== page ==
It went on like this. I really don't think they knew what they had and priced it too low. There was another lavender DC 59 on the same site from another store for $250. Now lavender isn't my top choice of color but it's better than black, white, or red. And this model was made in Korea, which is better than China. And the cord jack is on the face of the guitar instead of the side, which I don't care for. But hey, for $150 it's almost priced like a garage sale! How can I pass it up? So I called that store and it was a snafu getting it ordered. So I called the companies 800 number and they too had problems with their "draft" system. So I called the local store and they had problems but they took my information and said they would work on it and call me when the order went through. Which they did.

It's now been four business days since those calls and the site said three to five business days. Honestly I'm a bit skeptical that the guitar actually exists and that it's going to show up at my local Guitar Center. Will I get called today? Tomorrow? Who knows! Maybe never! Patience... who needs it?

Oh, and of course I found a clearance can of Pistachio paint at Walmart the day after I placed the order. Yes, I picked it up for $2. Who knows... maybe I'll need a project in a few years.

UPDATE It's now ten days since I ordered a guitar that was supposed to ship in 3-5 days. And still no guitar. Two days ago I called the local Guitar Center and they found something in their computers but still hadn't received the guitar and didn't have a tracking number for me. I was told that they would call the Laurel store in the morning when the manager was in and would call me back. They didn't call me back. So the next day I called them around 2:00 PM and after the usual story telling by me and they said that they would call the Laurel store and let me know what they found out. I said, "Nope. I'll call 'em myself."

I called and asked for a manager, told 'em my tale and he offered to look into it and call me back. I said I'd wait on hold. So I was on hold for about ten minutes and he came back on the line. "The guitar still shows as being in our inventory and I don't show that it was shipped out. Let me look at the security tapes and see what I can find out. You can wait on hold or I can call you back in about thirty minutes." This time I took him up on the offer.

True to his word, he called me back. Apparently on Monday when I ordered the guitar, the twin doofus team working the shift packed up the guitar into a Fender box but didn't label it or finish the job. The next morning an employee put this Fender box back into inventory/storage. The manager guy said that he would expedite the guitar to me and that I should have it on Friday. He also gave me a tracking number. I'm a bit more hopeful but I'll still believe it when I have the guitar in my hands.

UPDATE #2 I know you're all loosing sleep, wondering if I got the guitar. And yes, I did. There's a reason why it was $150. First off, Danelectro uses wide white tape for their decorative stripe and it was coming off the guitar at the neck joint. No biggie. I can replace it for around $10 if I'm so inclined. The guitar was covered with grime so the first thing I did was to clean it all down, using a toothbrush to get it all squeaky clean. Then I found that there was a problem with the intonation. I would tune the open strings but when I fretted a note it would be sharp. The culprit was the neck, a slight bow near the headstock. Just tighten the truss rod, right? Um... no truss rod. It turns out all I had to do was take a hack saw blade to the aluminum nut and lower the string grooves...ever...so...slightly. Now it stays in tune and has that lovely Danelectro chime! My only problem is that the pickguard is an eighth-inch thick and since none of my guitars have pick guard I'm used to digging the pick in really deep so I keep finding myself knocking up against the pick guard. I'm learning to modify my playing technique, which is probably something I should be doing anyway.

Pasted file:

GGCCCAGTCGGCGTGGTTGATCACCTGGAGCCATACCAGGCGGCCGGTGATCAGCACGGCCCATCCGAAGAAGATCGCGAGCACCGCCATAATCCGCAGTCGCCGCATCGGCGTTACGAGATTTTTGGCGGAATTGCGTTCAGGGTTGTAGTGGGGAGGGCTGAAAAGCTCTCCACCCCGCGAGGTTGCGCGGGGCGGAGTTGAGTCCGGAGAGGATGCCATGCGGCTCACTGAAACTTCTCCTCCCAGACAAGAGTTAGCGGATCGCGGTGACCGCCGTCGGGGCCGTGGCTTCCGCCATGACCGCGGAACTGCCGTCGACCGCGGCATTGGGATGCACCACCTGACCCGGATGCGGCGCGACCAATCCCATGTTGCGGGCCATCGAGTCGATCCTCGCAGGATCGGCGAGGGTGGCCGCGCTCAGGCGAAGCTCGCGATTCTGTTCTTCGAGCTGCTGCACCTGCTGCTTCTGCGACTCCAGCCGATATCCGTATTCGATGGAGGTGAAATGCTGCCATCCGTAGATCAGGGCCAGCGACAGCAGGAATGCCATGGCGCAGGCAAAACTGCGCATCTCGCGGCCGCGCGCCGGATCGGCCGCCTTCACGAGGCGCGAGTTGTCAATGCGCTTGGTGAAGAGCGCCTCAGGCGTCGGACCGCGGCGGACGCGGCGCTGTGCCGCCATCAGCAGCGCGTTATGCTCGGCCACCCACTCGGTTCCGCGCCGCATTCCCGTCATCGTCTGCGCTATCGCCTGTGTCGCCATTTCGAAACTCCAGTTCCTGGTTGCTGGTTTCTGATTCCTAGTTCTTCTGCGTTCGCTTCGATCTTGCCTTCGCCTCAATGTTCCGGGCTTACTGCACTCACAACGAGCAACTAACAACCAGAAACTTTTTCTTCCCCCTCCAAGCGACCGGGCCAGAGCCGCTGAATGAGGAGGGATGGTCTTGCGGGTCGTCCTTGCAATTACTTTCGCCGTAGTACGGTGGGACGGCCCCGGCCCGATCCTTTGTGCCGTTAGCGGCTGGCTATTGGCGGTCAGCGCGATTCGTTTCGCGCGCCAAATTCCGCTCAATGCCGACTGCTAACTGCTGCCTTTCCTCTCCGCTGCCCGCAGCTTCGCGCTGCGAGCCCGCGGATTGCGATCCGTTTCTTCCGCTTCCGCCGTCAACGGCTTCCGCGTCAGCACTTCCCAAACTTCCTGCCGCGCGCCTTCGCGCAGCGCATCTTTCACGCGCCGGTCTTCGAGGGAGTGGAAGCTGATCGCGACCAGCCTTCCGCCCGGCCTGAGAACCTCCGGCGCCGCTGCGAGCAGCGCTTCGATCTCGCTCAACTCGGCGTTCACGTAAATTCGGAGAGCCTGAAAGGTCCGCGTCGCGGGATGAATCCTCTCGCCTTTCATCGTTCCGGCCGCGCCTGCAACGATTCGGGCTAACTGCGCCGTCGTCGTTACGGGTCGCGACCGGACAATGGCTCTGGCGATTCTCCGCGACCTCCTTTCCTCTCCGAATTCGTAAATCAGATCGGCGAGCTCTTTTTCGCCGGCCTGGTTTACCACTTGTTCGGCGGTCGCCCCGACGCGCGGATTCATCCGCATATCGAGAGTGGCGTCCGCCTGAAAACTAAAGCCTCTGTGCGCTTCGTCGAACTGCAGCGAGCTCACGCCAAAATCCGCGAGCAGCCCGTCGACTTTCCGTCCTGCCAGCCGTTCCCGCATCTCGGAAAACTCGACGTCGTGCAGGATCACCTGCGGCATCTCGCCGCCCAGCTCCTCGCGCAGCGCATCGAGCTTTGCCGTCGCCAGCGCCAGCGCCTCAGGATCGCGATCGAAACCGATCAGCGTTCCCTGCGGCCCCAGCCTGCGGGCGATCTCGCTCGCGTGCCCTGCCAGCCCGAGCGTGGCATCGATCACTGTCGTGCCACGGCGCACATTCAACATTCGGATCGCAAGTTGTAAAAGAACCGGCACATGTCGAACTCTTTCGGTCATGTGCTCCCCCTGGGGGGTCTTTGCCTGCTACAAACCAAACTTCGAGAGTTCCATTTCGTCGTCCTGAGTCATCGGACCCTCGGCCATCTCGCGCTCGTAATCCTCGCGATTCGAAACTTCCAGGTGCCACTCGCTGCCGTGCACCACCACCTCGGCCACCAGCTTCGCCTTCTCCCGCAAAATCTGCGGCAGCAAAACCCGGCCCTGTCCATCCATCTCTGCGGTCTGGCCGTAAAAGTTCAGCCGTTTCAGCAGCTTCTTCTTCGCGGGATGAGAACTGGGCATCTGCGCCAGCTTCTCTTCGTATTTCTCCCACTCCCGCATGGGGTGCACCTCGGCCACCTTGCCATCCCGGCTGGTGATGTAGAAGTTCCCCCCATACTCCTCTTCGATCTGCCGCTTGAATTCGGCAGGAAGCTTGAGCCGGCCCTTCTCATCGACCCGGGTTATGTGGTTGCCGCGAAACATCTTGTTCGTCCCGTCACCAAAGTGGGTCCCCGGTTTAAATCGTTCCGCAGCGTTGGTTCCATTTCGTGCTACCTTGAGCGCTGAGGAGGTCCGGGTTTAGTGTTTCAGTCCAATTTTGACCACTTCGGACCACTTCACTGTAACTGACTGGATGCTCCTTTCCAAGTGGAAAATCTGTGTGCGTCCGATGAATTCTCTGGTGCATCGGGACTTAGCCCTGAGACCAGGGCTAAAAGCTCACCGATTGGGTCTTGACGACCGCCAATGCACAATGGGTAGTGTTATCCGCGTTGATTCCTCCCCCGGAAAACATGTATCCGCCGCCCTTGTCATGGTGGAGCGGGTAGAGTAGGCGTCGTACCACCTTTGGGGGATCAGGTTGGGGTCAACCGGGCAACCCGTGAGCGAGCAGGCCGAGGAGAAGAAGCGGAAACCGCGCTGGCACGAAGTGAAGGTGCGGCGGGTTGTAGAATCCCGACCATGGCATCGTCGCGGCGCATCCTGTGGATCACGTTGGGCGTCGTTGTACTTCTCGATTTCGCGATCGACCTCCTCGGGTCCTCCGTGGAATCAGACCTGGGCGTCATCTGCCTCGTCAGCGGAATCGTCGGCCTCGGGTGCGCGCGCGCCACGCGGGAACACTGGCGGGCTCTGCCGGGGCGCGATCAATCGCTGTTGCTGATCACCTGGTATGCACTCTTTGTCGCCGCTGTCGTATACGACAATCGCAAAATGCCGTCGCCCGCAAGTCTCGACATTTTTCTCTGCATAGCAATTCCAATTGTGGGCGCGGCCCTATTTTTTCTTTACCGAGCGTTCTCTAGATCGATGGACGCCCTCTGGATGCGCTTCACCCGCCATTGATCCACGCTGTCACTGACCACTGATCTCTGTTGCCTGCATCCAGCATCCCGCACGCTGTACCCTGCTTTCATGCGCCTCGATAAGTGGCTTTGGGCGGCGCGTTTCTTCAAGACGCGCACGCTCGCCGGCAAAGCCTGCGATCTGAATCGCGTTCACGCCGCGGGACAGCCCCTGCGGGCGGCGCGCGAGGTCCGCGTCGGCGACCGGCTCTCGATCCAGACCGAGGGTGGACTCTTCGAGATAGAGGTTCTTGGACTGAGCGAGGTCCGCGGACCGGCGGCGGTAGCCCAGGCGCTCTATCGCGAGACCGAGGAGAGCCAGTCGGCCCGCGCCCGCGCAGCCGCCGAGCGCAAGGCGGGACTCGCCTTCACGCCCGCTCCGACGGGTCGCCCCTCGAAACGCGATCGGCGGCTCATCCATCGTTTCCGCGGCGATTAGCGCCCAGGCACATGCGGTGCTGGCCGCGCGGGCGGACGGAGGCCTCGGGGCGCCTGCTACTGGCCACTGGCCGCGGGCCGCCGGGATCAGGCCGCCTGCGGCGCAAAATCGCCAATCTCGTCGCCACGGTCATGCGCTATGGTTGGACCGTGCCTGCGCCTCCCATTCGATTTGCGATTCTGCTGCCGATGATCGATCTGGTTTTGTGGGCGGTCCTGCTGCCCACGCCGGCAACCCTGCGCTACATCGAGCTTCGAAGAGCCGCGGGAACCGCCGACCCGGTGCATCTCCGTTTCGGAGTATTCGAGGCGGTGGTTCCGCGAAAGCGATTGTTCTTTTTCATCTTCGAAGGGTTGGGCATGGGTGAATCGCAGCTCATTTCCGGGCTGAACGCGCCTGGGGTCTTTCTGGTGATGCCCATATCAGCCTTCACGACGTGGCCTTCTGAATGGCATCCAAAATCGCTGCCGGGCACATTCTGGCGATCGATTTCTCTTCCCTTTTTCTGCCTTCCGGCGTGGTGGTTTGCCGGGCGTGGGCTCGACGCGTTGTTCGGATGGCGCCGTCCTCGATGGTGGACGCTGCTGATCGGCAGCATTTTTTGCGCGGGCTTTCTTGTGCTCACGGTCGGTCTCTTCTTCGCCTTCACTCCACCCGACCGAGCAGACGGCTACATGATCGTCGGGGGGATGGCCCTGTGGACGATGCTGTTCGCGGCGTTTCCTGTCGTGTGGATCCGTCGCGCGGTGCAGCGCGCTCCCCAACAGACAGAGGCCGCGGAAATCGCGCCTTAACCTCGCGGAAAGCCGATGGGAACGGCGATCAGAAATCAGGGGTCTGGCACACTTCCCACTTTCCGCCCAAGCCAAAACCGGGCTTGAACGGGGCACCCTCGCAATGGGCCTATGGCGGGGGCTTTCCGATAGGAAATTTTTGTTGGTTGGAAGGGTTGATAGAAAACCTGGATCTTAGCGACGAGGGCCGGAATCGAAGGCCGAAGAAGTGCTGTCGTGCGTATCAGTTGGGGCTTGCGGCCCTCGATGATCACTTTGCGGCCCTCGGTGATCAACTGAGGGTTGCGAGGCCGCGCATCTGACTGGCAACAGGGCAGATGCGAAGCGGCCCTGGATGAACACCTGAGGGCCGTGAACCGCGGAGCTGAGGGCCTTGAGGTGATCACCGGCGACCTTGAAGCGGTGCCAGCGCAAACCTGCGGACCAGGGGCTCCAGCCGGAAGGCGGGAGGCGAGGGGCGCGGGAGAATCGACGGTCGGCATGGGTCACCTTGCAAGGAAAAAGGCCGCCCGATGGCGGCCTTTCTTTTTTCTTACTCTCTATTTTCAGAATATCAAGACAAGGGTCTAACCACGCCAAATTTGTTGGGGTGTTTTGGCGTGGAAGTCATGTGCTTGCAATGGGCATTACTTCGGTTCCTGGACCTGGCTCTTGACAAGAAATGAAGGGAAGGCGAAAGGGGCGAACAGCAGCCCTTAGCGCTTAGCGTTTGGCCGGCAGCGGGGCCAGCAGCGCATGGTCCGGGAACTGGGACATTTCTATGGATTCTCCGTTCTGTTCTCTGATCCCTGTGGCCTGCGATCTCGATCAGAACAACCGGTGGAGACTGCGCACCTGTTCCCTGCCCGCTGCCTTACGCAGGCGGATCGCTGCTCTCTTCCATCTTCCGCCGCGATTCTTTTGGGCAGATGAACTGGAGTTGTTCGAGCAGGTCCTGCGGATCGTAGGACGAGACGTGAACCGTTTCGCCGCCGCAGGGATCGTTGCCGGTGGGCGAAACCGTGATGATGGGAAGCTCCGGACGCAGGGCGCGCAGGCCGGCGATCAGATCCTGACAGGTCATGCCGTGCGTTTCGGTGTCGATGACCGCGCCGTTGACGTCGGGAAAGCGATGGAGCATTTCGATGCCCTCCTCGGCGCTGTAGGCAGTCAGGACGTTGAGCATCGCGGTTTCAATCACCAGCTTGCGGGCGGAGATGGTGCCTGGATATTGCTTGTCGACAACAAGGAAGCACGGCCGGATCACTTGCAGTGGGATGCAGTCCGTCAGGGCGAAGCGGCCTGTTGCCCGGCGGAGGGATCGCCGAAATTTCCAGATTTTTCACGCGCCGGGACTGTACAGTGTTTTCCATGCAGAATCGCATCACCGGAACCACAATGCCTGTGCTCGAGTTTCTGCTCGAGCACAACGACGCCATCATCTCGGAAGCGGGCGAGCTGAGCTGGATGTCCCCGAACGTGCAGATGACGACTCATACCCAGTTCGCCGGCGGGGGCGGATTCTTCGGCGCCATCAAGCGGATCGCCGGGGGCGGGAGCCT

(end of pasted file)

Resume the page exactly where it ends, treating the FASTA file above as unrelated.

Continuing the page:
Friday, August 3, 2018

I Can't Believe I'm Writing This

I'm reading a Donald Westlake book that I might not finish.

There. I said it. I've read almost all of his books that were published before his death and enjoyed all of them. The only ones left are those published after his death, the ones written when he was just getting started, The Blackbird, Comfort Station, Transylvania Station and High Jinx. Oh, and the political thriller Ex Officio, the book I'm reading now. At almost 500 pages it's much longer than his usual books. It's also written by a single-use alias, Timothy J. Culver, and it's boring.

Yes, a Westlake book that is boring. From interviews I glean that Westlake wrote this book mostly for the money and it seems like even he is bored. I'm about halfway through and found two things that made me laugh... the man couldn't resist! At a bar where two of the main characters go the bathrooms bear the titles "Pointers" and "Setters." No, Rollo isn't the bartender. The other chuckle came from a reference to a production company named Coe-Stark. I hope this continues to at least give some redeeming quality to the text. Otherwise I'm sure I'll skim it just so I can be a completest.

UPDATE: No surprise, I read it. Yes, I skimmed a bit in the middle. I was bored and I suspect that so was Westlake. It got a little bit better near the end where there was a kind of "caper", and you could sense Westlake getting into writing these parts, but overall it was the first mediocre Westlake book I've read. He was probably young and he needed the money.